A number of schools across the UK have been hit with coronavirus cases since pupils returned to class.
One secondary school in Suffolk closed its doors just days after reopening, while whole classes at two schools in Wales have been told to self-isolate for two weeks following confirmed cases of Covid-19.
It came as Health Secretary Matt Hancock suggested that young people under-25 – particularly those aged 17-21 – have helped propel the rise in positive coronavirus cases across the country in recent days.
Schools in England and Wales began reopening to all year groups last week for the first time since March, and the remainder are due to open this week.
The National Education Union (NEU) is calling for a “more robust and accessible” test and trace system after it said it had heard reports of teachers being told to travel hundreds of miles for a test.
Public Health England
Five members of teaching staff at Samuel Ward Academy in Haverhill, Suffolk, have tested positive for Covid-19, with the academy closed on Monday on the advice of Public Health England.
Two other members of staff are waiting to hear their coronavirus test results.
The school said the closure was a “precautionary measure” and it hoped to reopen on Tuesday.
At least eight schools in Wales are believed to have been affected by coronavirus since reopening.
Cardiff Council announced on Monday that 30 pupils from Ysgol Bro Edern had been asked to self-isolate for 14 days following the confirmation of a case.
The Year 7 pupils were identified as contacts of a student who tested positive for Covid-19 on Sunday.
Headteacher Iwan Pritchard said the school had contacted all pupils within the student’s class bubble “as quickly as possible” and additional cleaning had taken place.
A class of 21 pupils at St Gwladys Primary School in Bargoed, Caerphilly, were also told to self-isolate for two weeks after a member of staff tested positive for Covid-19.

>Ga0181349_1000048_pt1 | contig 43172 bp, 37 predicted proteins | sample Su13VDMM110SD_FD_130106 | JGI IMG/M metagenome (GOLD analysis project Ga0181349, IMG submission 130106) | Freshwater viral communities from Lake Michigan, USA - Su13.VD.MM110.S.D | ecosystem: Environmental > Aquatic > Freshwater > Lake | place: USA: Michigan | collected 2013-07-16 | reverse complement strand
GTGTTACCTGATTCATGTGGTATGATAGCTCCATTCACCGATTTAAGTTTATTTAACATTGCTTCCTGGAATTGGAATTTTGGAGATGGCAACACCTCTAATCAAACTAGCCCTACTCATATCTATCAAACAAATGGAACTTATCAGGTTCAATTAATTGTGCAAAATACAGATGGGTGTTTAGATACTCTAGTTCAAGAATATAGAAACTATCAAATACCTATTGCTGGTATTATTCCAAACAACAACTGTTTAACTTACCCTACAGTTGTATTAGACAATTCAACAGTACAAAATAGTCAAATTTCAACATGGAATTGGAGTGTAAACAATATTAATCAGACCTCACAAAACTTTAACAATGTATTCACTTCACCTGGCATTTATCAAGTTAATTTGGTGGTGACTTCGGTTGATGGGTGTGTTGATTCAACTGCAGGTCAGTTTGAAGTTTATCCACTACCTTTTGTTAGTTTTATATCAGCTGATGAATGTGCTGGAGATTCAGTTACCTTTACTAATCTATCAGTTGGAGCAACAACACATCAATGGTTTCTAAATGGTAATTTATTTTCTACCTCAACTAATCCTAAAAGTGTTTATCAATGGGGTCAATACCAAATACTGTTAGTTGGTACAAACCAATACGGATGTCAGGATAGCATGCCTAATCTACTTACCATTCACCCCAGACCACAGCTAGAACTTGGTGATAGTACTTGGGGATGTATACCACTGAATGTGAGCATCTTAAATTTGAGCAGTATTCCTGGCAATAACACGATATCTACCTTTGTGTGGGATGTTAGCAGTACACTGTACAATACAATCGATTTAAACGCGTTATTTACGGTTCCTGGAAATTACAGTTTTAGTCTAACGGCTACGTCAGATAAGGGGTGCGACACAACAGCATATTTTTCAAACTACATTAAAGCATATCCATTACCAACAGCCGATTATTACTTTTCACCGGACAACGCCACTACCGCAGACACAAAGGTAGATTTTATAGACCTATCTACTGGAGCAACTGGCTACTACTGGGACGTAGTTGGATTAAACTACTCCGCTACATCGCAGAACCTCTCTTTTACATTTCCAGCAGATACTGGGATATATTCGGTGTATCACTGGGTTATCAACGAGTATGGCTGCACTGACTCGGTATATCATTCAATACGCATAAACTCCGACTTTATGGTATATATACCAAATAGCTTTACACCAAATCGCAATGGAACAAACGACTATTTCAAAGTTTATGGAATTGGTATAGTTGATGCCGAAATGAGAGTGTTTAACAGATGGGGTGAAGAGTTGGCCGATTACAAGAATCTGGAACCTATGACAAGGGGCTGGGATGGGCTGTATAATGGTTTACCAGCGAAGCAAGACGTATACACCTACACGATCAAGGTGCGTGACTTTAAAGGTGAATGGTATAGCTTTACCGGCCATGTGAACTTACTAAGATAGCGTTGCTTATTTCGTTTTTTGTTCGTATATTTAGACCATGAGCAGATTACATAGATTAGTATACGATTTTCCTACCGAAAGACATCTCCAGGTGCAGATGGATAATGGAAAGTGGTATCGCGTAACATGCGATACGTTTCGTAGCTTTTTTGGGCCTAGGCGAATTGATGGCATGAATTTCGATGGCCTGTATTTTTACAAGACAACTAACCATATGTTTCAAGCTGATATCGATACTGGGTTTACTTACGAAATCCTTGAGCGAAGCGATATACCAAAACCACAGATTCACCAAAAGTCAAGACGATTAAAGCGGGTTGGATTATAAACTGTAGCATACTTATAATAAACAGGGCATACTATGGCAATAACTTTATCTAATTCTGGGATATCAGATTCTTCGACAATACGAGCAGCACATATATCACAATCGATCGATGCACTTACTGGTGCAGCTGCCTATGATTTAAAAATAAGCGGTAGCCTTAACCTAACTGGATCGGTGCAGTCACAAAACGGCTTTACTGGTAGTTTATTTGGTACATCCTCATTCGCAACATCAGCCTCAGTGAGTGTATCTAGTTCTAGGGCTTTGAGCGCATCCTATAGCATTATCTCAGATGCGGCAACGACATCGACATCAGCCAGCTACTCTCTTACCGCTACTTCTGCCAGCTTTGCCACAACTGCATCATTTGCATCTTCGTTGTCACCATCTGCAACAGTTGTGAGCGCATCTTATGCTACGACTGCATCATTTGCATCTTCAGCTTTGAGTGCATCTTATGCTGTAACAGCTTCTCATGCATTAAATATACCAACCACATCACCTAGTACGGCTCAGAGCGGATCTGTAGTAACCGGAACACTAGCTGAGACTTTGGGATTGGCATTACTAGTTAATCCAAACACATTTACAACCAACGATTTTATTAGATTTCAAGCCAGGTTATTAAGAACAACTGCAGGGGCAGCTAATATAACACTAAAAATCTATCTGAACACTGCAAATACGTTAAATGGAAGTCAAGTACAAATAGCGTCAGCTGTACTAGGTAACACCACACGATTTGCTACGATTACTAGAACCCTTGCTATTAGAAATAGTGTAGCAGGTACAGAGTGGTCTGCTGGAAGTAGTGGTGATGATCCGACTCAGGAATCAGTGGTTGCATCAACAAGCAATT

Meanwhile, the return to school for some year groups was delayed at Ysgol Bryn Castell in Bridgend, and Ysgol Maesteg after members of staff tested positive for Covid-19.
On Monday, the Welsh Government announced that more than £2.3 million had been committed to provide free face coverings for all secondary school and further education students.
Coronavirus cases have also been confirmed at three schools in the area around Middlesbrough.
St Benedict’s RC Primary School in Redcar, St Aidan’s CE Primary School in Hartlepool, and Outwood Academy Ormesby in Middlesbrough have all seen positive cases – but they will remain open.
The JCB Academy in Rocester, Staffordshire, closed on Friday after a pupil tested positive for coronavirus – and around 100 students were told to self-isolate.
Kevin Courtney, joint general secretary of the NEU, said: “We need a far more robust and accessible trace track and test system with testing centres within a reasonable distance.
“We are hearing stories of teachers being told they must travel hundreds of miles for a test – the Government must act on this immediately.”
The union is calling for the Government to plan for outbreaks – by employing more teachers and looking for additional space – to ensure that young people’s education is as “uninterrupted as possible”.
“The Government cannot side-step its responsibility, leaving schools and colleges to carry the can for its inadequate preparations,” Mr Courtney added.
Mr Hancock suggested that affluent youngsters have helped to propel the rise in cases as he implored people to stick to social-distancing measures.
Speaking on LBC radio on Monday, he said “nobody wants to see a second wave” in the UK and that a recent surge in cases was “concerning”.
There were a further 2,988 lab-confirmed cases of coronavirus in the UK as of 9am on Sunday – the largest daily figure since May.
Mr Hancock admitted that there have been “operational issues” over testing, when probed about people being asked to travel long distances for tests.
Geoff Barton, general secretary of the Association of School and College Leaders (ASCL), said it is “impossible” to eliminate entirely the risks of transmission either in school or the wider community.
He added: “It is therefore likely that disruption will continue over the coming weeks and months.
“This shows the necessity for a robust contingency plan in case students are unable to take GCSE and A-level exams next summer or their preparation is significantly disrupted.
“The Government must take action now on such a back-up plan before time runs out.”
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